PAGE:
I've been reading more, of course. I don't know whether this makes it more or less difficult for me to make strings of words on my own, but I like books, so.
William T. Vollmann's The Rifles was interesting, moving and I enjoyed it far more than I expected to. Since it's subtitled "Volume Six of Seven Dreams: A Book of North American Landscapes", and Vollman's other works include a seven volume investigation of human violence and a book entitled Poor People, I had feared it was going to be a little daunting.
It was daunting I suppose, but it was surprisingly easy to read and engrossing throughout. The Seven Dreams series examines encounters between native American people and European colonists, and you can guess the kind of points it makes. In this one Vollman's focus is on the Inuit of Northern Canada, and his thesis is that the introduction of the rifle (which the Europeans traded them for food and assistance since the explorers were utterly incapable of surviving in the arctic circle alone) changed their lifestyle catastrophically: depleting the population of the animals on which they lived, destroying their culture and generally weakening their position in the world.
Then, later, the Canadian government shafted them for good measure.
That may look like something of a spoiler, but really it isn't since Vollman often breaks the fourth wall to address the reader directly and spends whole sections of the book laying this out and accepting that he may be overstating the case, but that he is being as impartial as possible.
Also, the pleasure of the book for me was certainly not merely in the details, but in the way they were presented. It is a dreamlike narrative of an American who believes himself to be the reincarnation of Sir John Franklin, the Arctic explorer who can to a sticky end, and who falls in love with an Inuk girl while studying the people of Northern Canada. The perspective shifts from second to third person and back; chapters start in the present day and end in the 1800s and vice-versa; and all the time Vollmann's characters, flawed and desperate every one, make wonderfully human, believable decisions. It really was a fantastic book.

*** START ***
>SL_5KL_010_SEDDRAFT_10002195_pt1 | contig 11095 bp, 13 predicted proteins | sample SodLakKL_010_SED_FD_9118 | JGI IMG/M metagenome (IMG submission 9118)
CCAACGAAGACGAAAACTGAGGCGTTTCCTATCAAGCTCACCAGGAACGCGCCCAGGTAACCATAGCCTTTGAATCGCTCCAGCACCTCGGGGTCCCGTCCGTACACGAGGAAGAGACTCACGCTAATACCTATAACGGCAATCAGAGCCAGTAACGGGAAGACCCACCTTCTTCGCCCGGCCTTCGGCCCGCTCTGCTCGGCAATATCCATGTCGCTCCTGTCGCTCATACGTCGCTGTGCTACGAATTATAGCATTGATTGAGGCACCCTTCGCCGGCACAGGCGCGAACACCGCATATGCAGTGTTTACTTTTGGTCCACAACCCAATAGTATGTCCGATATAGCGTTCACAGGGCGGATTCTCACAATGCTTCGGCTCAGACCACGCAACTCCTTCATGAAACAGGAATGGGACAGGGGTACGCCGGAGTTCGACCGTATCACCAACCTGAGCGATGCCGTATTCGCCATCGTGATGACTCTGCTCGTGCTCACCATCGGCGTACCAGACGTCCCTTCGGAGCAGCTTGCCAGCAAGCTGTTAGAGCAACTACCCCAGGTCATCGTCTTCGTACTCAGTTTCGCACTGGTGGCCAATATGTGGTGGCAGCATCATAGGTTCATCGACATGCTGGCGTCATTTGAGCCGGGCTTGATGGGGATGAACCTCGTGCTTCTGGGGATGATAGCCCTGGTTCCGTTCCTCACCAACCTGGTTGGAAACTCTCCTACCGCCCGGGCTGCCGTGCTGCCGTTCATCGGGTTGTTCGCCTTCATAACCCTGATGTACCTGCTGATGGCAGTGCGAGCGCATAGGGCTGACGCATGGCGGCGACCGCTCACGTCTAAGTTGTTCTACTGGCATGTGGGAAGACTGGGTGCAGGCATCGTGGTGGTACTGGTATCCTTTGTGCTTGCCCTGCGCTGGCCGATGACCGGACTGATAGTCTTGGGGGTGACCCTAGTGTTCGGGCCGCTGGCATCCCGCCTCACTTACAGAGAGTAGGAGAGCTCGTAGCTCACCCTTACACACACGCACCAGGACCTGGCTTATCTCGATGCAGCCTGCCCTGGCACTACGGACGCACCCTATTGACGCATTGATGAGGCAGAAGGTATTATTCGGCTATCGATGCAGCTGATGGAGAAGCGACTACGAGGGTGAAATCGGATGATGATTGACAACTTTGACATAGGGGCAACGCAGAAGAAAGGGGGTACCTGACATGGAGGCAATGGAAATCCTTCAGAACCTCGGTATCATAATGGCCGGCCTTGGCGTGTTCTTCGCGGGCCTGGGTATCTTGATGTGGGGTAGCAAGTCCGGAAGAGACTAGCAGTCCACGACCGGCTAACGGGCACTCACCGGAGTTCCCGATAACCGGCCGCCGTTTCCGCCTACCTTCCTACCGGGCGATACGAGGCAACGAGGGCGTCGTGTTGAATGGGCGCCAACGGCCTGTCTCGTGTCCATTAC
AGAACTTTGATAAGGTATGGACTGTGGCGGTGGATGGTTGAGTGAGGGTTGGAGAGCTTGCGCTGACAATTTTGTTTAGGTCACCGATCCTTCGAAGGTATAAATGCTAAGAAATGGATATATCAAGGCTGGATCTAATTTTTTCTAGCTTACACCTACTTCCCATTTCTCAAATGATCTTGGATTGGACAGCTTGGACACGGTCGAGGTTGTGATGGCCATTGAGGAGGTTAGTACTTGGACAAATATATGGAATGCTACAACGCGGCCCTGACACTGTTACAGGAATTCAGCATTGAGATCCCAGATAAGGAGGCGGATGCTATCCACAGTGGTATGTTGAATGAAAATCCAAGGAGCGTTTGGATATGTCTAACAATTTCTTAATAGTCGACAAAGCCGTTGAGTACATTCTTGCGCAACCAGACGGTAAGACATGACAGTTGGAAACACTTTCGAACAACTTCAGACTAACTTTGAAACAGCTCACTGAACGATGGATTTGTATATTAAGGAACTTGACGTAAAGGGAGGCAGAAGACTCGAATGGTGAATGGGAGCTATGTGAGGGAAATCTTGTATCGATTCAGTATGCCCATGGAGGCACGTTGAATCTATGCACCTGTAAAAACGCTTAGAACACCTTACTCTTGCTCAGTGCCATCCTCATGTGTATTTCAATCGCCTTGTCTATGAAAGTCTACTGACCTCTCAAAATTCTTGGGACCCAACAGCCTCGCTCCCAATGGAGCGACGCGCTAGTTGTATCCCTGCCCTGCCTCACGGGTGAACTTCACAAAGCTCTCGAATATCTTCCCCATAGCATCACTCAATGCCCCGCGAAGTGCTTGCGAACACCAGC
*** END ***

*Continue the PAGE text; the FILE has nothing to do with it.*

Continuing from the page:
The week I finished it I spent the night on a mountain at the Magical Camp festival, and as it got colder in the evening I kept thinking about Vollmann's characters (and Vollman himself, as he writes in one of the appendices) almost freezing to death in minus 40 degree weather. It'll probably stay with me for a long time.
Hell, by Yasutaka Tsutsui, was one of the pieces of Japanes literature I borrowed on a whim from the library when I went (I'm gonna get more next week!). He's apparently famous as a sci-fi writer (several Japanese people I mentioned him to knew who he was) but has been highly prolific in any number of genres. Only a few of his books are available in English though, and Hell is a slightly surreal contemporary fantasy work about people dying and going to hell - which in Japanese terms isn't all that hellish, more a kind of limbo where no-one is sure of the rules or conditions for being there. It was short, funny and touching and much better than the other Japanese book I borrowed which was...
... Shame in the Blood by Tetsuo Miura. Written and set in the early sixties, it's described as one of Japan's greatest love stories, but I found the whole thing progressively more and more frustrating and was fucking glad to finish it and put it down. It was mercifully brief I guess (if it had run to 300 pages I doubt I would have finished it) and it has many praiseworthy points. The details of human actions and interactions are excellently observed and I'm sure the tone and the narration really capture certain aspects and attitudes of mid-20th century (specifically post-war) Japan exquisitely. However the story, and the narrator himself (who, sadly, is probably closely based on Miura since the events seem to mirror those of his own life) just annoyed the living fuck out of me, obscuring all the positives.
The narrator comes from a tragic family where two of his sisters kill themselves, and his two older brothers run away from home, one of them stealing the family fortune in the process. Because of this he believes his blood must be cursed, and struggles to deal with it, while falling in love with a woman and slowly... possibly? coming to terms with the fact that he can live a normal life...? I don't want to go on hammering a book that other people have clearly seen a lot of good in, but for me the self-pity was believable but annoying, the structure seemed arbitrary and annoying and the whole thing was inconclusive and annoying.
Actually, I think the biggest problem for me was that I found a set of characters that go through hardships and personal sufferings looking for light or a new start; but who can never find true hope or the truly fresh beginning that they want. But it's not the world that is hammering them down and denying them, as it seems to in some of Denis Johnson's incredibly tragic novels, but their own overwhelming sense of personal shame or belief that hardships must just be endured.
In fact, a lot of the tortured introspection reminded me of the first Evangelion movie I just watched. Except that in that case I could kind of laugh at it and enjoy the giant robots fighting ever more conceptual celestial threats. Shame in the Blood features no giant robots at all! Not one!
It does have a gorgeous cover though doesn't it?